The overall quality of heart disease and stroke outpatient care at primary care practices was comparable between physicians and non-physicians, such as nurse practitioners and physician assistants, according to research that was published Wednesday on the American Heart Association journal website Circulation: Cardiovascular Quality & Outcomes.
The research was originally scheduled to be released as part of the Quality of Care and Outcomes Research 2015 Scientific Sessions, which was cancelled due to violent protests in the city of Baltimore.
While studies have shown the quality of care provided by physicians and non-physicians in cardiology practices is comparable, this study compared cardiovascular care quality between physicians and non-physicians in the primary care setting.
Researchers identified 1,187,035 cardiovascular disease patients among those visiting 130 U.S. Department of Veteran Affairs facilities between October 2013 and September 2014. They reviewed specific quality indicators for cardiovascular care. They found that while the overall quality of care was comparable among providers, there were notable nuances:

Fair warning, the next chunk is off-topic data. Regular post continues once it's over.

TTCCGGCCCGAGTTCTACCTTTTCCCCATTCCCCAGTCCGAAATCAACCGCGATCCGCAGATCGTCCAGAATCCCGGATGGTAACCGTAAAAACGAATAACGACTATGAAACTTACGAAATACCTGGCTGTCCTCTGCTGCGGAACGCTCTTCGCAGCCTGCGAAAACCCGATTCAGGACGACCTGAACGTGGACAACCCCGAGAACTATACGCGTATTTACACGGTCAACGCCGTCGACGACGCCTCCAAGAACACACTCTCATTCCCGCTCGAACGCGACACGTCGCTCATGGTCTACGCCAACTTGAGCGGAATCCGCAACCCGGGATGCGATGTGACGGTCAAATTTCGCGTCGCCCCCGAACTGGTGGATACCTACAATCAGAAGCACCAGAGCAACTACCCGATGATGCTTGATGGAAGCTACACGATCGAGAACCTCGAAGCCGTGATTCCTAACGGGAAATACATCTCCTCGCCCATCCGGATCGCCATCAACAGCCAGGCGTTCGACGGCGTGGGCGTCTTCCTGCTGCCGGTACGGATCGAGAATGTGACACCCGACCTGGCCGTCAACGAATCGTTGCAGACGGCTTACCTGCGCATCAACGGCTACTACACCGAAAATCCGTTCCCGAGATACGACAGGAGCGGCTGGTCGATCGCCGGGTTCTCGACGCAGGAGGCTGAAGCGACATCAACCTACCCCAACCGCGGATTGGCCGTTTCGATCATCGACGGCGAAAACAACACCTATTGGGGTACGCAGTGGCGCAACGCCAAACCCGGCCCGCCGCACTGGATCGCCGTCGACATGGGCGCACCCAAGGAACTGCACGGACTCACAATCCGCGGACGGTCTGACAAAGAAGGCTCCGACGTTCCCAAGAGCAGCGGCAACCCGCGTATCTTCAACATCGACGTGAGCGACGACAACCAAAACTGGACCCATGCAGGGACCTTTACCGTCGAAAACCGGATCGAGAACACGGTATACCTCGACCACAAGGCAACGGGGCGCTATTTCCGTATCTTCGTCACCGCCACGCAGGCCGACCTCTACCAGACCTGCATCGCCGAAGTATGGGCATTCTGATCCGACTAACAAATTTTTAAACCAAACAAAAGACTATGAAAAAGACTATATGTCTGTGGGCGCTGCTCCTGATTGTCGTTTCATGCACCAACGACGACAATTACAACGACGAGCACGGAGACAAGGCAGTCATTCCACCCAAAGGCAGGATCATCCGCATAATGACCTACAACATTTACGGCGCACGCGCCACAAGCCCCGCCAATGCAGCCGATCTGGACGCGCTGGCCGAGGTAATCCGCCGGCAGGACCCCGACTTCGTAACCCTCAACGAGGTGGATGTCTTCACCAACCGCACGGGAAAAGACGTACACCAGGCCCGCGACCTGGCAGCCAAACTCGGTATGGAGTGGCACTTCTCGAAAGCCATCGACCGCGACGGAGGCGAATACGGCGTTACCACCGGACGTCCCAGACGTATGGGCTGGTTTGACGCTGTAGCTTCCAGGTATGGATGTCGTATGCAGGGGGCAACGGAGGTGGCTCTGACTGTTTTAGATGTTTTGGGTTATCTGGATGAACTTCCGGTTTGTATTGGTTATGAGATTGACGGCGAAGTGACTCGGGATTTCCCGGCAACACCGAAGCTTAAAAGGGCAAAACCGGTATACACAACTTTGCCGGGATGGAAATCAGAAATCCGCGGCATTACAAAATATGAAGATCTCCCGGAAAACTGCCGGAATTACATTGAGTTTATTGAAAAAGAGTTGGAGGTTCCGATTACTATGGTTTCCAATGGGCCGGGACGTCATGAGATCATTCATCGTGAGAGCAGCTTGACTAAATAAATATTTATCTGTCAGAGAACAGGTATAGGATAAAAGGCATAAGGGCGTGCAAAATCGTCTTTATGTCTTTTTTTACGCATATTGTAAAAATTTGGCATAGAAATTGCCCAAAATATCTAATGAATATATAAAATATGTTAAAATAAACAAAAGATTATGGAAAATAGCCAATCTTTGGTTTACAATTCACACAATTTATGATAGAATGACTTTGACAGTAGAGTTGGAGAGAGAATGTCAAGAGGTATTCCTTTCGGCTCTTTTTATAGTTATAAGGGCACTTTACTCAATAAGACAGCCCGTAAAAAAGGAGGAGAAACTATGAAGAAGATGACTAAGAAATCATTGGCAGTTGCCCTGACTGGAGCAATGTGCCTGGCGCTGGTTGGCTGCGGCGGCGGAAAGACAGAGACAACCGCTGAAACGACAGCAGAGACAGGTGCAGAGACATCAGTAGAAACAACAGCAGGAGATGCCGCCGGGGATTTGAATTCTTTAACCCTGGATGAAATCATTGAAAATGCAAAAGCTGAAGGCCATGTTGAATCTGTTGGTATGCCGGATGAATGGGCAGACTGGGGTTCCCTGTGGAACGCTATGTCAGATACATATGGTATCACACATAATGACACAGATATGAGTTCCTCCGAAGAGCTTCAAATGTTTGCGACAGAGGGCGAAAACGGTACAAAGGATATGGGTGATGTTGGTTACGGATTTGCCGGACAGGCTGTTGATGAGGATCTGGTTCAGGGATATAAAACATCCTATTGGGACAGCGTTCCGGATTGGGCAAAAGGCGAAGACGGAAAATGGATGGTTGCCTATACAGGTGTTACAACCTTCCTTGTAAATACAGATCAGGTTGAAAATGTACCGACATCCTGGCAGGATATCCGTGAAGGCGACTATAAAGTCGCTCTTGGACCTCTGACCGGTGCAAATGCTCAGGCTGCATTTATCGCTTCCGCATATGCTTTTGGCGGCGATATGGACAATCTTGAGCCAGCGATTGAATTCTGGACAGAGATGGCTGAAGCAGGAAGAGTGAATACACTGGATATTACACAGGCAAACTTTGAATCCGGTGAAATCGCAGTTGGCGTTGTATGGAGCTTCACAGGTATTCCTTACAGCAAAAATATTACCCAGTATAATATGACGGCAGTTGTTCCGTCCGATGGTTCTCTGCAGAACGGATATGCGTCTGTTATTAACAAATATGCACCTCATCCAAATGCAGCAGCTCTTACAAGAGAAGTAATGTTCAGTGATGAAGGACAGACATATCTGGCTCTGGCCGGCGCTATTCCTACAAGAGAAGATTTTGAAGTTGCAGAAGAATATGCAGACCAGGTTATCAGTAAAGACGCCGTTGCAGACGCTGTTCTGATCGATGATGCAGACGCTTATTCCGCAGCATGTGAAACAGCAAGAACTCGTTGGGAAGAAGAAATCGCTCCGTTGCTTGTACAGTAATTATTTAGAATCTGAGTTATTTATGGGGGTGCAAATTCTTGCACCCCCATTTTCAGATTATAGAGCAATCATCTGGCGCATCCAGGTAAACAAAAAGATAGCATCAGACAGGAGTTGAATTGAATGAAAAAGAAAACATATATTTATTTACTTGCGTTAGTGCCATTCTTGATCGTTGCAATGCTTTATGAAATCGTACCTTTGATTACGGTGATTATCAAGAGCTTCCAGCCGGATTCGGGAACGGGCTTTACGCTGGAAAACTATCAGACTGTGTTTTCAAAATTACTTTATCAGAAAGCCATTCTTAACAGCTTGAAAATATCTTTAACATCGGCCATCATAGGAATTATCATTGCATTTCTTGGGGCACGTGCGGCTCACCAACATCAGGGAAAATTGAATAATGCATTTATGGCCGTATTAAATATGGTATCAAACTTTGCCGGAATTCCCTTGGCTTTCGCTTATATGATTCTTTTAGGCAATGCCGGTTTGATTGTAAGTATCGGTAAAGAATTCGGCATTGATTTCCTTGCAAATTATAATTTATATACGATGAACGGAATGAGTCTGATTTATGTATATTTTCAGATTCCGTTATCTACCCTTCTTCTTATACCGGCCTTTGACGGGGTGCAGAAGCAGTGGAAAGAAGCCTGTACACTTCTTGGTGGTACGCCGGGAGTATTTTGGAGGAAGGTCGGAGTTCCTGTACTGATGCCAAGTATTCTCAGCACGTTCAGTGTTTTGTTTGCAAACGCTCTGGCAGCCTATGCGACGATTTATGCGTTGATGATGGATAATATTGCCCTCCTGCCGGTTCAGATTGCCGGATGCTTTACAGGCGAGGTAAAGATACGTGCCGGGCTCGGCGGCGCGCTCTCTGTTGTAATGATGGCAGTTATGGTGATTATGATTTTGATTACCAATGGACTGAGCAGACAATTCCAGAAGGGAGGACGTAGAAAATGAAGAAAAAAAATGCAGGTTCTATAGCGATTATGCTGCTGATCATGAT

- Patients under the care of non-physicians were more likely to have good control of their blood pressure.
- Patients seeing physicians were more likely to have control of their cholesterol and to be prescribed a beta blocker.
- Only 54 percent of patients seeing physicians and 54.8 percent seeing non-physicians met all three quality performance measures of achieving blood pressure control, receiving a statin and receiving a beta blocker.
Projections show there may not be enough physicians to care for the expected influx of patients from the Affordable Care Act. Nurse practitioners and physician assistants might help to fill the gap by providing chronic disease care.
Regardless of the provider type, there is a need to improve global primary care performance on measures of cardiovascular care quality, researchers said.